School board meetings in Centerville, Ohio, used to draw just a handful of people. But that began to change last spring in this Dayton suburb when dozens showed up to a late April meeting, angry about school mask requirements.
That frustration has driven a slate of parents to contest this fall’s school board elections in Centerville, where polarizing national issues have transformed what’s typically a sleepy race.
It’s something that’s happening across the country. School boards have become the latest political battlefield, with fights over masks and COVID-19 vaccines, and with conservative parents concerned about diversity curriculum. These races are being watched by Republicans, who lost a lot of ground in the suburbs over the past eight years, and are hoping education could be a winning issue for them in congressional races in 2022 and the next presidential race as well.
In Centerville, there’s a slate of school board candidates who oppose mask mandates
In Centerville, at that school board meeting in April — a meeting that was quickly adjourned after it devolved into a shouting match — the crowd cheered as Lysa Kosins spoke about her health concerns about wearing masks.
Kosins said she had pulled her two children out of the school district because she didn’t want them to have to wear masks. “They complain to me every day about how they don’t want to wear it,” Kosins said. “They don’t want to go to school.”
Heather Schultz, another parent, spoke next, ending her remarks with a warning. “If you continue to ignore the families speaking out against this and other related topics,” she said, “the people who elected you will replace you with people who support our ideals and goals, because we are no longer asleep at the wheel.”
Kosins and Schultz are now running for the board. A third candidate, Dawn McGuire, is also part of their slate, running under the slogan “Parents’ voices matter,” which aims to replace three current board members and effectively take control of the five-member panel. Their campaign signs say “Conservatives for Board of Education,” though in Centerville, the school board is a nonpartisan election.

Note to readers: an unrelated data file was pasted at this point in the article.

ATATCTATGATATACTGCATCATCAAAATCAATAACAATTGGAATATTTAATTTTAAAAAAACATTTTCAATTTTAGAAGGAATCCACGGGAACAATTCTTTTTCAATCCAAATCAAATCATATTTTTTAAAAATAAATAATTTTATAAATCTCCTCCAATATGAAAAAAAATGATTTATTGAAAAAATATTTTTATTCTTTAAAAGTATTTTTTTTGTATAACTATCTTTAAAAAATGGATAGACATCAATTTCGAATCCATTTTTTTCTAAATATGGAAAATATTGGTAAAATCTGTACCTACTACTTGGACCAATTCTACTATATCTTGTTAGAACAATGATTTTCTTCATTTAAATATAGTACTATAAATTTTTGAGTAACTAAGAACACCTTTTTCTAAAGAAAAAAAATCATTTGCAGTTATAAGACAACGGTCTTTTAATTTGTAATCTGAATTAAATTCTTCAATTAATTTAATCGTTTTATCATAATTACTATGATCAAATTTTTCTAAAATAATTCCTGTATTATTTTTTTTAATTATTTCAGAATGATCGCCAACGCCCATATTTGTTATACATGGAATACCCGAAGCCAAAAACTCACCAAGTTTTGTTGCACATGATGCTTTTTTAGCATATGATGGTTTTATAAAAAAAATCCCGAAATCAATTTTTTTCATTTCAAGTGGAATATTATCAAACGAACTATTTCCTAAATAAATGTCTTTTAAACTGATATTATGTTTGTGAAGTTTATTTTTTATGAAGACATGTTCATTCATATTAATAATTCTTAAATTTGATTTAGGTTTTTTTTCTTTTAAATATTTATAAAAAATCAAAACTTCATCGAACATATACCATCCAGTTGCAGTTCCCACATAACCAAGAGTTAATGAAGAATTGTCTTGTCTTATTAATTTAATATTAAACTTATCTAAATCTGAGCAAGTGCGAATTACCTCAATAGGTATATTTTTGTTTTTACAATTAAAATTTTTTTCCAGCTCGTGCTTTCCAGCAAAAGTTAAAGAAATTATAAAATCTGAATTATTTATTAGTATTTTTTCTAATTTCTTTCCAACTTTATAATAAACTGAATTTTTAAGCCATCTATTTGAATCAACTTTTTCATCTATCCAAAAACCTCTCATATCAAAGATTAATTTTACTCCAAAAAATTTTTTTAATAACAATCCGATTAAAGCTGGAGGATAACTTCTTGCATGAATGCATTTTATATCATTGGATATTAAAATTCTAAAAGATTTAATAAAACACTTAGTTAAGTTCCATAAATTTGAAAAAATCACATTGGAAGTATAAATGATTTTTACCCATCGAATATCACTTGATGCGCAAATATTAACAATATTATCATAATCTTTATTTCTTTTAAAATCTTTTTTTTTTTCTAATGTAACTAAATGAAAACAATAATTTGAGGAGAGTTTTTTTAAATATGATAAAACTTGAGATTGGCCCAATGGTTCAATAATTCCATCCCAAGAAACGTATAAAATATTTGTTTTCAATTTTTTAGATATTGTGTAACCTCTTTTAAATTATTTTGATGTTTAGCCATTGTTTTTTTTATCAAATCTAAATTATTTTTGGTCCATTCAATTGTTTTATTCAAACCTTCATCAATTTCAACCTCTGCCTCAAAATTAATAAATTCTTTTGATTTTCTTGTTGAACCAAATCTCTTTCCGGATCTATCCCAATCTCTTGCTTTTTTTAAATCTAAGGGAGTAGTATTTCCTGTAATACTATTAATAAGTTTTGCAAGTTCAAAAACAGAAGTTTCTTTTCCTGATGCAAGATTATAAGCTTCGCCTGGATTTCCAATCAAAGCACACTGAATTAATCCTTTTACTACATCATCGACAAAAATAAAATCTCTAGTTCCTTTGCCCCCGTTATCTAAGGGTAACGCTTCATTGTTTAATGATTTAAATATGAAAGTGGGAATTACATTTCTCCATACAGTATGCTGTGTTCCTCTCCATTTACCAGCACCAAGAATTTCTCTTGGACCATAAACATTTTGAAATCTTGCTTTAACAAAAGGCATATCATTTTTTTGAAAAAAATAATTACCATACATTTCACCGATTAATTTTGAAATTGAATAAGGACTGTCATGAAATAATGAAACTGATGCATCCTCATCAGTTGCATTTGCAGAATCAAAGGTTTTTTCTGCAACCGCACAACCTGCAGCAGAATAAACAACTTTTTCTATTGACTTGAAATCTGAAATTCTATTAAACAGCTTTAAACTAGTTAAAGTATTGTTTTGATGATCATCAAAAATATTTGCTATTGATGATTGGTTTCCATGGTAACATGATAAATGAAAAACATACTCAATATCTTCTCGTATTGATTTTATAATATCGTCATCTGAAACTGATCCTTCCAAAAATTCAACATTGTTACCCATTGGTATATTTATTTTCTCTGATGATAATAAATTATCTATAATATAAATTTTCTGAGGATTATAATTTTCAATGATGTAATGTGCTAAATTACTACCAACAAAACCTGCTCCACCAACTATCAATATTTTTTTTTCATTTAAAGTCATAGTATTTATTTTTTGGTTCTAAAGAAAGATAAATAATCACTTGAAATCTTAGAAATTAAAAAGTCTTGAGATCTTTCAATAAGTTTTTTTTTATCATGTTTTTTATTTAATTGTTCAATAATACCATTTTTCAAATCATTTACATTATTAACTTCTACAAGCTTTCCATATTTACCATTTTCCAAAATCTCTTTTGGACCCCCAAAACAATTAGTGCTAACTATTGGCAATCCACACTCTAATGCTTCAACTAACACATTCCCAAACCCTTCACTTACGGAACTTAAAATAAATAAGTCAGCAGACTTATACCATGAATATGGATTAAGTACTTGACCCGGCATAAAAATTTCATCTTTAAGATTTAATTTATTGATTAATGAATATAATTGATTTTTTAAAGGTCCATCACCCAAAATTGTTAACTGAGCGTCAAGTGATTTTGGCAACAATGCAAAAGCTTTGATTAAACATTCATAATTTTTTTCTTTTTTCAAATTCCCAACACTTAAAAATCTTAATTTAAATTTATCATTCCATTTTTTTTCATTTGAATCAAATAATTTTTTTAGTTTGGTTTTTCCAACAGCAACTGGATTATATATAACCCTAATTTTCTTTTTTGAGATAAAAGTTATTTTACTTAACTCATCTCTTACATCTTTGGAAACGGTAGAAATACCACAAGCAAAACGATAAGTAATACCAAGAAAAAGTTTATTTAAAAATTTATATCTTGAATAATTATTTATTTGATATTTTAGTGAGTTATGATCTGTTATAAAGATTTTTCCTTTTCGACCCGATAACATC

Centerville is the kind of suburb people move to for its high-quality schools. It went Republican in the last two presidential elections, but by smaller margins in 2020 than 2016, part of a pattern nationwide that saw voters in the suburbs stray from Trump.
Incumbent school board candidates have been harassed
David Roer has served on the board for 28 years and is now fighting to keep his post. A pediatrician, he stands by the board’s mask requirements. “The goal was to keep these kids in school,” he said. “But the only way we saw keeping these kids in the classroom five days a week was to use the masks.”
He said he’s been harassed on Facebook. And one night, Roer said someone even came to his house. “On a Saturday night in the dark,” he recalled. “Starts ringing the doorbell, starts yelling and screaming at us. ‘You’re what’s making America bad.’ I had to call the police.”
A colleague on the board, Megan Murray Sparks, who has five children and coaches just about every sport you can imagine, said she’s afraid of how intense it has become. At a meeting in late August, there was more outrage about masks.
“Every entrance we had security,” she said. “They had a safe room that they were going to put us in that they had planned out if anything was to happen. I was so scared before the meeting I was physically ill in the bathroom, texting my priest.”
The incumbents are pitching themselves as “qualified, experienced and reasonable” on their campaign website.
The fight has spilled into the community
The school board challengers said they don’t condone violence or threats and are shocked at how heated the race has become.
Take the case of Javier Mata, who owns a Mexican restaurant on Main Street with his parents. The challengers asked him if they could put up a campaign sign on the lawn in front of the restaurant.
“Because we’ve always done this in the past and never had any issues, we were like, ‘Sure, why not?’ ” said Mata.
He didn’t see it as an endorsement and offered to let the incumbents put up their sign too. But then he said he started getting emails and calls with people saying they wouldn’t come to his restaurant anymore if he kept the sign up.
“Something so small, became so big,” he said.
He thought about taking the sign down, but then got mad about the whole thing and let the challengers put up a larger sign. Mata doesn’t live in the district and can’t vote in the school board race, but it’s added a lot of drama to his life anyway.